18 years and not done yet!
Today is the 18th anniversary of the CHT Accord, and it is pathetic to hear the tribal leaders still lamenting its non fulfillment in toto. Very few would take issue with them on this count. The Accord remains only partly implemented, its more complex provisions left in a limbo all these years.
If it takes nearly as long to fulfil the post-conflict pledges as the conflict had lasted then one could make a few rational assumptions. One, the Accord was faulty with loopholes, second, the government is unwilling to proceed with it further to avoid any more constitutional complications, third, the government is unwilling to allow the Accord to go through legal scrutiny in the court of law.
On the contrary, if we were to take it that none of the three is true, the only question that can follow is, why, even after 18 years, have not all the provisions of the Accord been implemented?
Every year preceding the 2nd of December , and even on that day also, and this year was no exception, the tribal leaders led by Shantu Larma lament, justifiably, the lack of progress in the full implementation of the Accord, and every year they come out with veiled threats of force to achieve their aim. And every year we see words of hope thrown at them by government highups.
In the last several years we have heard nothing from the CHT Accord Implementation Committee, which is headed by the deputy leader of the House, as to the progress of the Accord implementation. However, the PM's advisor on foreign affairs has always held out high hope to the tribal people of the CHT. This year he implored them to have patience and faith in the government. After 18 years, to ask someone to have patience is an unkind joke and belittles not only the one advising patience, but also the people he is advising. May we ask as to what has been done regarding the 12 CHT specific laws and 26 related laws which, according to the advisor, need to be amended?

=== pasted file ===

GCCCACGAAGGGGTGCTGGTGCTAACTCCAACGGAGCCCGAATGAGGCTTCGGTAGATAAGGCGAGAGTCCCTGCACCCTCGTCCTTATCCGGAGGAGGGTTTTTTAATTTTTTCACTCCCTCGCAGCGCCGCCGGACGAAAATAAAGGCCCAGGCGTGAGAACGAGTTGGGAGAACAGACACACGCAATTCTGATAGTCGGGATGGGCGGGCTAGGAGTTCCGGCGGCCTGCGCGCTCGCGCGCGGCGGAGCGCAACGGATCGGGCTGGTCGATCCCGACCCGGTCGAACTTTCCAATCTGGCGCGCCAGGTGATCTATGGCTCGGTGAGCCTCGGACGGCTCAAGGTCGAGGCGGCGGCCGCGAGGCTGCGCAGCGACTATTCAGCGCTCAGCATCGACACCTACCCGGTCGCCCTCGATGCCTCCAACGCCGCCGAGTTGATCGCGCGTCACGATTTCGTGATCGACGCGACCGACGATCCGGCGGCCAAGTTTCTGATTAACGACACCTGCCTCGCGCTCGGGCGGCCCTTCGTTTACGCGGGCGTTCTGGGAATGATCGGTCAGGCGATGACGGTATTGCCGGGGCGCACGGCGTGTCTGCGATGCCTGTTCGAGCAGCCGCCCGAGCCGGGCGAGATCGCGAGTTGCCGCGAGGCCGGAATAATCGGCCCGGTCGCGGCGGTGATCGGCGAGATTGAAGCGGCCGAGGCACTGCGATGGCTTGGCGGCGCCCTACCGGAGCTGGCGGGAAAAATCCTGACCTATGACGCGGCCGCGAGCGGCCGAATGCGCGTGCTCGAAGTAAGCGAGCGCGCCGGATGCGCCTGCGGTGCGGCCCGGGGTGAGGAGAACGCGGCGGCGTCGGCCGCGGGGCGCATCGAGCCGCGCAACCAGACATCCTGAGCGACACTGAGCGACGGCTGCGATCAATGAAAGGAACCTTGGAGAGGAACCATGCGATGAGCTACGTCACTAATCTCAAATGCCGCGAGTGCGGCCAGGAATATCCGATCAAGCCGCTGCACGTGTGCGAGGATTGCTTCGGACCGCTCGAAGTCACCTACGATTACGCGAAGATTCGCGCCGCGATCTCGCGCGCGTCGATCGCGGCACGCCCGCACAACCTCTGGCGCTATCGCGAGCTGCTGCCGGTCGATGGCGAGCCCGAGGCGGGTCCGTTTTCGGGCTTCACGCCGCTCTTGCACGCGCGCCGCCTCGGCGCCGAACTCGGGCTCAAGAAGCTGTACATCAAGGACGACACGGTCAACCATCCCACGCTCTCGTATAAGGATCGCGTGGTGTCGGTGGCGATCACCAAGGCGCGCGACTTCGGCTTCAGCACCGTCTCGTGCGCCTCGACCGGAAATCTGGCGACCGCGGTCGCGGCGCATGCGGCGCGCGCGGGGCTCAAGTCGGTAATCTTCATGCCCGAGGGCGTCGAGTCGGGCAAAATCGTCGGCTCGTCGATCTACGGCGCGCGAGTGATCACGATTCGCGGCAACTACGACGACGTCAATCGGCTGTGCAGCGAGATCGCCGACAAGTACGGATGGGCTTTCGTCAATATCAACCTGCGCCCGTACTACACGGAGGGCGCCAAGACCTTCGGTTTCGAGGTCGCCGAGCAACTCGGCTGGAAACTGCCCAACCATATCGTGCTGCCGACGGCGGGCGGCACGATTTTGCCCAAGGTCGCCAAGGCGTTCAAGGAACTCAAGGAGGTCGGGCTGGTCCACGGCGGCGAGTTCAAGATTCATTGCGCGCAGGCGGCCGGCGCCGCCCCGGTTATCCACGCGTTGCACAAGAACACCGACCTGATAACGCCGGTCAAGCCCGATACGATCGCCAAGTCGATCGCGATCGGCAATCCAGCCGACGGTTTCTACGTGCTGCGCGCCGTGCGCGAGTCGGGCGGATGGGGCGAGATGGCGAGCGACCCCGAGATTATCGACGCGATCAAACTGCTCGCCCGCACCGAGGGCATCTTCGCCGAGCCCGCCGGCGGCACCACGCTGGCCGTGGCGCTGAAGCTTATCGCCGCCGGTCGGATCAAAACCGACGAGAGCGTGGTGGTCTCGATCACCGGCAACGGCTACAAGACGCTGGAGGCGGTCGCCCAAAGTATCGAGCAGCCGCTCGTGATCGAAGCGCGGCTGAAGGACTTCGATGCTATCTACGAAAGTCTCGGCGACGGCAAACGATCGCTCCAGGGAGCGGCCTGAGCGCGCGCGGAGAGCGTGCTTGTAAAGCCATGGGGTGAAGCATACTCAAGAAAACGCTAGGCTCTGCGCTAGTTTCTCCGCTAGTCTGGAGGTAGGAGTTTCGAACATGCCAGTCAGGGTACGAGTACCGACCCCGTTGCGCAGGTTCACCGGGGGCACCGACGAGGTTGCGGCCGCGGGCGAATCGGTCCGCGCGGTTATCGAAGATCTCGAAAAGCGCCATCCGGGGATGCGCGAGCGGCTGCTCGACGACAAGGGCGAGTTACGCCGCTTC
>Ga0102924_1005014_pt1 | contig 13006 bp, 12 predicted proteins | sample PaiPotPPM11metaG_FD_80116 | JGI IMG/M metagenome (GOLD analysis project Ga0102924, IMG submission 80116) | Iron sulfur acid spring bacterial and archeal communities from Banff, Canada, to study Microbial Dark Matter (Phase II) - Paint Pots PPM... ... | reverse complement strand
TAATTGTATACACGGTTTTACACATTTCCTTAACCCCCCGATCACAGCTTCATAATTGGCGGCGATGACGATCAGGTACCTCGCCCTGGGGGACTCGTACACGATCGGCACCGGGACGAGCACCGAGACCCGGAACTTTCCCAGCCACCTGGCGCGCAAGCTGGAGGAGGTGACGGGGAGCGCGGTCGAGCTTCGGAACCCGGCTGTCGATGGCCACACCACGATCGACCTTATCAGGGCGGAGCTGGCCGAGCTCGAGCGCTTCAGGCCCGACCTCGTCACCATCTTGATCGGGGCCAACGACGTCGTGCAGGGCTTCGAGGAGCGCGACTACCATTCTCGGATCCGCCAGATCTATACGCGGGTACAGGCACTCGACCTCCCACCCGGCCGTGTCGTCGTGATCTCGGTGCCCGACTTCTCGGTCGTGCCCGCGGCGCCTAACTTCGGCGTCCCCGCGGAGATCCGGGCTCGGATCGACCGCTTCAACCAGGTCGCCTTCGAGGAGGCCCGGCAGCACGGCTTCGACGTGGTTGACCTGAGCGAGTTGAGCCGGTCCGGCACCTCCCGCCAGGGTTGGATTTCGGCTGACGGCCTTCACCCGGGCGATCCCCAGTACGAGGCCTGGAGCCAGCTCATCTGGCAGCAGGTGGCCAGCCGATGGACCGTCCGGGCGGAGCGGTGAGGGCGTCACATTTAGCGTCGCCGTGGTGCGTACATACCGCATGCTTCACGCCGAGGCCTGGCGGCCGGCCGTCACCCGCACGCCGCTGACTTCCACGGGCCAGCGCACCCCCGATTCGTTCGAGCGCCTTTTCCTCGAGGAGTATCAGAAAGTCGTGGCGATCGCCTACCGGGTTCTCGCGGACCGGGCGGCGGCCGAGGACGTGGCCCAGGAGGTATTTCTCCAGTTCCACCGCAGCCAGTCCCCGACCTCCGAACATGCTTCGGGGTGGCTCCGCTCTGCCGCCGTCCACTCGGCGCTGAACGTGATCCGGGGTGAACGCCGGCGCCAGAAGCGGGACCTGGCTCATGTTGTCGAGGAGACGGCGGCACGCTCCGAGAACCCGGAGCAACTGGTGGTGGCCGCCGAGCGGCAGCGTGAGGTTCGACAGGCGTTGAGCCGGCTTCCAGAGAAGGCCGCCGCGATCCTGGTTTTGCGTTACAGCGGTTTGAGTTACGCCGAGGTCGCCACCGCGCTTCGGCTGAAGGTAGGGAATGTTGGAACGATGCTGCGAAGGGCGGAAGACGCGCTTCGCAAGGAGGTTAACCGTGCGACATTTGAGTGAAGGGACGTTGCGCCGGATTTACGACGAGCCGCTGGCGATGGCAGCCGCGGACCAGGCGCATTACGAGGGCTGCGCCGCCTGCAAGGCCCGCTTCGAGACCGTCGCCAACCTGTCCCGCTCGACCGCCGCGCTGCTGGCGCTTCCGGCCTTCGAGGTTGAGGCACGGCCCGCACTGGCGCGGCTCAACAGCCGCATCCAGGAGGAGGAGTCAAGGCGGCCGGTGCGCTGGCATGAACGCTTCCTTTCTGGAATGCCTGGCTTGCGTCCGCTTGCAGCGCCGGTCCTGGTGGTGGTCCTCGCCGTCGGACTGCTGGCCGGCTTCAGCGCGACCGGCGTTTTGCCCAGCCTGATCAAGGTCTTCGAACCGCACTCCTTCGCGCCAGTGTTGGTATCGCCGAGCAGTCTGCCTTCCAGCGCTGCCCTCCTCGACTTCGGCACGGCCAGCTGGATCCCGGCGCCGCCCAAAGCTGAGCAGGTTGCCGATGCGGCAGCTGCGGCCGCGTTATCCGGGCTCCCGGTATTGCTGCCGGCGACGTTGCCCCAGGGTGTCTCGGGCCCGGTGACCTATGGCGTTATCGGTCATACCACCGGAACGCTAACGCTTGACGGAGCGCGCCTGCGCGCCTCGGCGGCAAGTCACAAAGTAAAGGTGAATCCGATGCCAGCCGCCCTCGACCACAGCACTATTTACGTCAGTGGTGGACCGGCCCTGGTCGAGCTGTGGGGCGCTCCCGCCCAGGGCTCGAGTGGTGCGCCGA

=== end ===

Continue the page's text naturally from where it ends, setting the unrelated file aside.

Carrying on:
Perhaps reminding ourselves of what the same advisor said in the past on the CHT issue will put the matter in perspective. In 2012 he had expressed his optimism that the 1997 CHT Peace Accord would be implemented in full in 'the next one year'. We could not share his optimism then, and after three years, regrettably, we add, our position has been vindicated.
It is quite understandable that the BNP would soft pedal on the matter, having opposed the Accord in the first place, when it was running the government. But the position of the AL, who had authored the Accord, is quite baffling. It is difficult to believe that the political parties will not have realised that the state has made a commitment to a section of its people which cannot be abrogated.
Is Shantu Larma wrong in questioning the sincerity of the government towards the Accord that it itself had penned? We ask again, as we have done in the past, why has the government not appealed against the High Court verdict on the writ that sought and got its ruling that declared some of the provisions of the agreement unconstitutional in 2010, since it violates the unitary structure of the state? There is a stay of the Appellate Division verdict since April 2010 and the government has not gone for a regular appeal yet. And there are at least six such Articles, namely 36, 80, 122, 143 and 144 of the Constitution, that the Accord is in conflict with. And ways will have to be found to reconcile the contradictions.
It is for all the major political parties to ensure application of all the provisions of the Accord. It cannot be lost on them that all the major political parties, starting from the JP to BNP and lastly the AL, had made endeavours to solve the CHT issue and had engaged the PCJSS in dialogue of sorts. It is another thing that the AL succeeded in materializing the idea in 1997. One wishes that on matters like this the other political parties could have been taken onboard so that that the accord would be owned by all who would then be obligated to see it through when in power.
Personally Mr. Larma has a lot at stake. He put his credibility with his people on the line by signing the Accord. And he may have compelling reasons to threaten to relapse to the days of the 1980s.
The Accord was a remarkable step towards a lasting solution of a conflict that had gone on for more than two decades. It is an irony that what was seen as a means of a permanent conflict resolution may well hold within itself the potential for the eruption of another conflagration.
The author is Associate Editor, The Daily Star.